First Red Pandas Photographed in Western Nepal!
Forest Guardian, Kamal Nepali, photographs first red pandas since RPN’s expansion to Western Nepal.
On the morning of November 22, 2018, RPN Forest Guardian, Kamal Nepali, and his wife, were walking in Sankadaha Community Forest of Jajarkot district, Western Nepal. A cold breeze was blowing as sunlight pierced through the canopy of mixed pine, rhododendron, and bamboo understory. Suddenly, a pair of red pandas appeared on a giant Gobre Salla tree.
“It was a big surprise. I instantly took out my mobile phone and tried to take a picture but it was hard to get a shot from where I was standing. So I climbed a tree and took the picture,” says thirty-year-old Nepali, one of eight Forest Guardians selected in Jajarkot district by Red Panda Network (RPN) to monitor red panda habitat in the area. The picture taken by Nepali is the first photographic evidence of red pandas in Western Nepal since RPN launched community-based programs there in 2017.
Nepali, a local from Mulsam—a remote and western village of Jajarkot district— joined RPN’s Forest Guardian (FG) program about five months ago. On the day when the red pandas were photographed, Nepali was visiting the Community Forest as part of red panda habitat monitoring conducted four times a year by FGs in the area.
“I come from a very poor family and lost my father when I was a child. I grew up hearing stories of barking deer, Himalayan Thar, wild boar and other wildlife found in the area. Locals had no idea what a red panda is and believed it to be a common cat species,” shares Nepali.
According to him, locals often shared stories about the cat-like species but were not aware of its endangered status until a year ago. “They (locals) had negative emotions towards red panda,”
People’s attitude towards the ‘unknown’ red panda started changing gradually, thanks to the launch of community-based red panda conservation initiatives in Western Nepal. RPN’s efforts began in Jajarkot and Jumla districts in November of last year with the help of local partner’s Danfe Youth Club and Karnali Development Cooperative Service Society. Kalikot, another mountainous district bordering Jumla and Jajarkot, was added to the project in February of this year. Under this three-year project, RPN will work with local communities to improve forest cover and protect water sources in red panda habitat areas.Forest Guardian, Kamal Nepali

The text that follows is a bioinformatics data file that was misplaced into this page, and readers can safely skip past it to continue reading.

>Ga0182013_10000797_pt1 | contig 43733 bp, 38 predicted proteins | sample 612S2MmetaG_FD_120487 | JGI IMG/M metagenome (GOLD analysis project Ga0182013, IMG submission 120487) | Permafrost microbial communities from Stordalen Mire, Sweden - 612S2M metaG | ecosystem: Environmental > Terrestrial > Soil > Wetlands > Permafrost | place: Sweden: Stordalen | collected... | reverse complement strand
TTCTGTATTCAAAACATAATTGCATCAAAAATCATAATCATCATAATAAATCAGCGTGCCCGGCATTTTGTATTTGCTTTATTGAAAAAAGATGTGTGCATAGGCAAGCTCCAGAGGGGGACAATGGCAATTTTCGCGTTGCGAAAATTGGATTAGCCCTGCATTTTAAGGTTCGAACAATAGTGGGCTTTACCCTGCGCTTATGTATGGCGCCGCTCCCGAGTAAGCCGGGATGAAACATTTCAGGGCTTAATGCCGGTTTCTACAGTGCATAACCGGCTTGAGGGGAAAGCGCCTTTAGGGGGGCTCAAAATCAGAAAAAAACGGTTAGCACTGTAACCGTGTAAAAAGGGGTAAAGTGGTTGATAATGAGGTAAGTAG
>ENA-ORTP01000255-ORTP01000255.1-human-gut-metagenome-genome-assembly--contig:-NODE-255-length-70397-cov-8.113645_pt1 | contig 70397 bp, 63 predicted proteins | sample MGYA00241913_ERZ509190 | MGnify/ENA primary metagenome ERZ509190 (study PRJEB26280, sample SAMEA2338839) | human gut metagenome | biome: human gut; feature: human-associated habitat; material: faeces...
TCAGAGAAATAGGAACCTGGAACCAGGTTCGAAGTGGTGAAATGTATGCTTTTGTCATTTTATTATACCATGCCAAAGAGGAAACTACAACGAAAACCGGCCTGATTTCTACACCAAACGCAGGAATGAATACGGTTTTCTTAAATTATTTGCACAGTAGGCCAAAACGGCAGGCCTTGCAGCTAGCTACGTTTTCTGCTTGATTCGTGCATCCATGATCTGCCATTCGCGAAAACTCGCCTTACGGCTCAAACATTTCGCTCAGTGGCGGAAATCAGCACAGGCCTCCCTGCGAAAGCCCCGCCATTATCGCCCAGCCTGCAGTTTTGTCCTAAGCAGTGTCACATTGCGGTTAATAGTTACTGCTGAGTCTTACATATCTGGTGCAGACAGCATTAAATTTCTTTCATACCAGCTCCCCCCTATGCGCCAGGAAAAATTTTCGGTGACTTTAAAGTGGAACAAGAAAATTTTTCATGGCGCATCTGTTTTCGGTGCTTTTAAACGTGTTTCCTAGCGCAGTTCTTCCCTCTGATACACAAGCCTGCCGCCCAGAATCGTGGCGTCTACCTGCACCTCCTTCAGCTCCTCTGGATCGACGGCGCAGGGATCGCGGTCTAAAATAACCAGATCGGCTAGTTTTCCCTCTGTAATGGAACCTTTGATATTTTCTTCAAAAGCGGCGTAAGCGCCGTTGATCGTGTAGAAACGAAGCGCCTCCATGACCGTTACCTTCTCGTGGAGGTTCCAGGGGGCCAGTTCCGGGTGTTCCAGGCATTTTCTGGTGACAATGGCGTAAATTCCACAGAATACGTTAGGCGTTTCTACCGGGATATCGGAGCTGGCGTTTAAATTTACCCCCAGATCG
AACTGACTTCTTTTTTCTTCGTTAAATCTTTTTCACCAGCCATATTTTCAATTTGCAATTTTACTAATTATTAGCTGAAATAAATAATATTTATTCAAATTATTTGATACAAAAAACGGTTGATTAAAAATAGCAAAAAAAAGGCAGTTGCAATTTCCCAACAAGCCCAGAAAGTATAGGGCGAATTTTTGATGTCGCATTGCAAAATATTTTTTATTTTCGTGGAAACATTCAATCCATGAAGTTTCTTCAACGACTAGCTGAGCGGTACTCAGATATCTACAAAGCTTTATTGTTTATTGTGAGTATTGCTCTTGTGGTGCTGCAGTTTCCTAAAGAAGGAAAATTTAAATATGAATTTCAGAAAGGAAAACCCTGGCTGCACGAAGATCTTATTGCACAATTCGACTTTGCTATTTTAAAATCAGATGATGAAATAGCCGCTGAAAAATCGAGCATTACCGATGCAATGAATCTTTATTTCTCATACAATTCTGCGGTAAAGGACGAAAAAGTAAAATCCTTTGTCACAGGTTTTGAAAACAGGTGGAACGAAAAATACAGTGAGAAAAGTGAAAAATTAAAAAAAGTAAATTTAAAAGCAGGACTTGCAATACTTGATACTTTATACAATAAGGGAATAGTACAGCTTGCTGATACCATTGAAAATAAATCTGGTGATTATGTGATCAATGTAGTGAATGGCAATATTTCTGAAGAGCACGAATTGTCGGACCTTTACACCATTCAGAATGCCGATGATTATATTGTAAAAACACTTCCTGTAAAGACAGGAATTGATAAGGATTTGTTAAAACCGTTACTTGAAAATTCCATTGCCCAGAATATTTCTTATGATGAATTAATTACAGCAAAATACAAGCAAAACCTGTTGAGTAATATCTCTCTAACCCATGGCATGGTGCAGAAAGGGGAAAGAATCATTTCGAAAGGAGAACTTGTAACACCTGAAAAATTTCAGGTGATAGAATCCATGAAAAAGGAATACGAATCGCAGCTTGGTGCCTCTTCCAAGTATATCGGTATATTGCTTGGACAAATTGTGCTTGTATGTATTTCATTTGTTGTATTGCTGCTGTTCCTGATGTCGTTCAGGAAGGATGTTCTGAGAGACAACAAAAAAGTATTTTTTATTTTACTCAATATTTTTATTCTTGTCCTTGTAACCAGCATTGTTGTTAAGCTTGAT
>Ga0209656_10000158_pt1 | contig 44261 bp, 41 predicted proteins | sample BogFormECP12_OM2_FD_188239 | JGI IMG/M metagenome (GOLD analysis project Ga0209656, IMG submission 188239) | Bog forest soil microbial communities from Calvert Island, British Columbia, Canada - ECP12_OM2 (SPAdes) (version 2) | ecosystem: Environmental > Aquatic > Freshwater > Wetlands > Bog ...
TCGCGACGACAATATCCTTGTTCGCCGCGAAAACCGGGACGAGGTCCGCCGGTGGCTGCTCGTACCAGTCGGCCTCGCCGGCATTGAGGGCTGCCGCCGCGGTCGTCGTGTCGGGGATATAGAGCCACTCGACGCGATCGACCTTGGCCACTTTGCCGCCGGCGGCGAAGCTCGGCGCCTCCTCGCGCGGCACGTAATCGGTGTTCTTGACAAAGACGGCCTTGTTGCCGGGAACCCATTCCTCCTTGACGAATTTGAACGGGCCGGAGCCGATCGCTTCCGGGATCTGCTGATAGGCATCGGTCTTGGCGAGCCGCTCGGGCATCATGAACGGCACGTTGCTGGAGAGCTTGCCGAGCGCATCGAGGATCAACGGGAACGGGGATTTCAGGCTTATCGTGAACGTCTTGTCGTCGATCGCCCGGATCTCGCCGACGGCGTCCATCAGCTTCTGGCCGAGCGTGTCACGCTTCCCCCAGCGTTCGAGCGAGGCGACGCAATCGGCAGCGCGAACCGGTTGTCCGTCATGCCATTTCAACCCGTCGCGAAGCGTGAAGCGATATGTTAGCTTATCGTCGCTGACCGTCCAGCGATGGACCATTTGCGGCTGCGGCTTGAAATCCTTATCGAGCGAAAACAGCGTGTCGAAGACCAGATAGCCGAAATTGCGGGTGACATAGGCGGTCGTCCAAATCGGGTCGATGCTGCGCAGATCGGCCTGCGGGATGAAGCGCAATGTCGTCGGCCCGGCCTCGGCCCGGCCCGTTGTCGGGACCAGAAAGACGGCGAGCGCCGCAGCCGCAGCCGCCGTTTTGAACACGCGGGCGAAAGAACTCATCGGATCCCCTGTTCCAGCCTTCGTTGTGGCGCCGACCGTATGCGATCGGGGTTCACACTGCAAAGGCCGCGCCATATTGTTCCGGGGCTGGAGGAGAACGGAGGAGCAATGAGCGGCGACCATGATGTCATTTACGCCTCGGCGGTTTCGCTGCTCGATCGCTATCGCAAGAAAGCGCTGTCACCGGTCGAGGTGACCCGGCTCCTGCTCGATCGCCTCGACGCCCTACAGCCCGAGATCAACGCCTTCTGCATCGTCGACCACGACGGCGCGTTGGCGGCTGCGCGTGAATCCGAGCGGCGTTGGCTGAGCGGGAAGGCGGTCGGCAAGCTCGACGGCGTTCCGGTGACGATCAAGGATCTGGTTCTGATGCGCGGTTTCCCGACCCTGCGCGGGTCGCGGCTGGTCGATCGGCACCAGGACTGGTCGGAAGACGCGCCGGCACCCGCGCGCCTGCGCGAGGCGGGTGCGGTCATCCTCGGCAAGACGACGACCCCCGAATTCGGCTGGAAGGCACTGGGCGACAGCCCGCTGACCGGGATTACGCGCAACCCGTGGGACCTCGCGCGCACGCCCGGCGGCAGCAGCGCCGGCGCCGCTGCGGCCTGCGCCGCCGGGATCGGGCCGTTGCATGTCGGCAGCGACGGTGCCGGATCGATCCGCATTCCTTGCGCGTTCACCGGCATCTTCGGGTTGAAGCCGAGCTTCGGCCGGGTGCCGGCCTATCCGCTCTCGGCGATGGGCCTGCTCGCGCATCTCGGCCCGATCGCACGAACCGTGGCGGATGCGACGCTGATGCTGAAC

“I feel happy talking to villagers about red panda and why they need to protect it. They have now realized the importance of having red pandas in their area and show willingness to protect them and their habitat,” Nepali said, adding, “I tell them that if they protect forests the number of red pandas will increase and more people will visit our place to see them. This will contribute to the local economy and they are happy knowing this,”.
Rich in forest cover and biodiversity, Mulsam is located in a remote region of the mountainous country; it takes three days to reach it on foot from the district headquarters as there are no roads connected to it. Poverty is rife in Mulsam with sanitation and hygiene ranked among the worst in the country. Every year during the rainy season, many villages—including Mulsam—witness diarrhea outbreaks.
“There are multiple problems faced by the locals here but still they are showing interest in red panda conservation, which is praiseworthy,” says Bhup Lal KC, Conservation Officer, RPN in Jajarkot district.
According to KC, Jajarkot has good forest cover—some managed by the government and some by the local community— which is comprised of Pinus and rhododendron species. Non-timber forest products and medicinal plants are also abundant in Jajarkot district.Two red pandas in Western Nepal.
“The increased demand for medicinal herbs has led to the haphazard and illegal collection of medicinal plants that has also led to illegal logging inside both national and community-owned forests. This has caused disturbance and fragmentation of red panda habitat,” KC said.
Before joining the FG team, Nepali worked in India as a mason. After the devastating 2015 earthquake in 2015 in Nepal, Nepali returned to build earthquake-resistant houses in Dhading, one of the most earthquake-affected districts in Nepal.
“I worked as a mason for more than one and half decades both in Nepal and India. I am always ready to help the community and now it is my job to protect red panda and I am confident that my people will support me on this mission,” he said.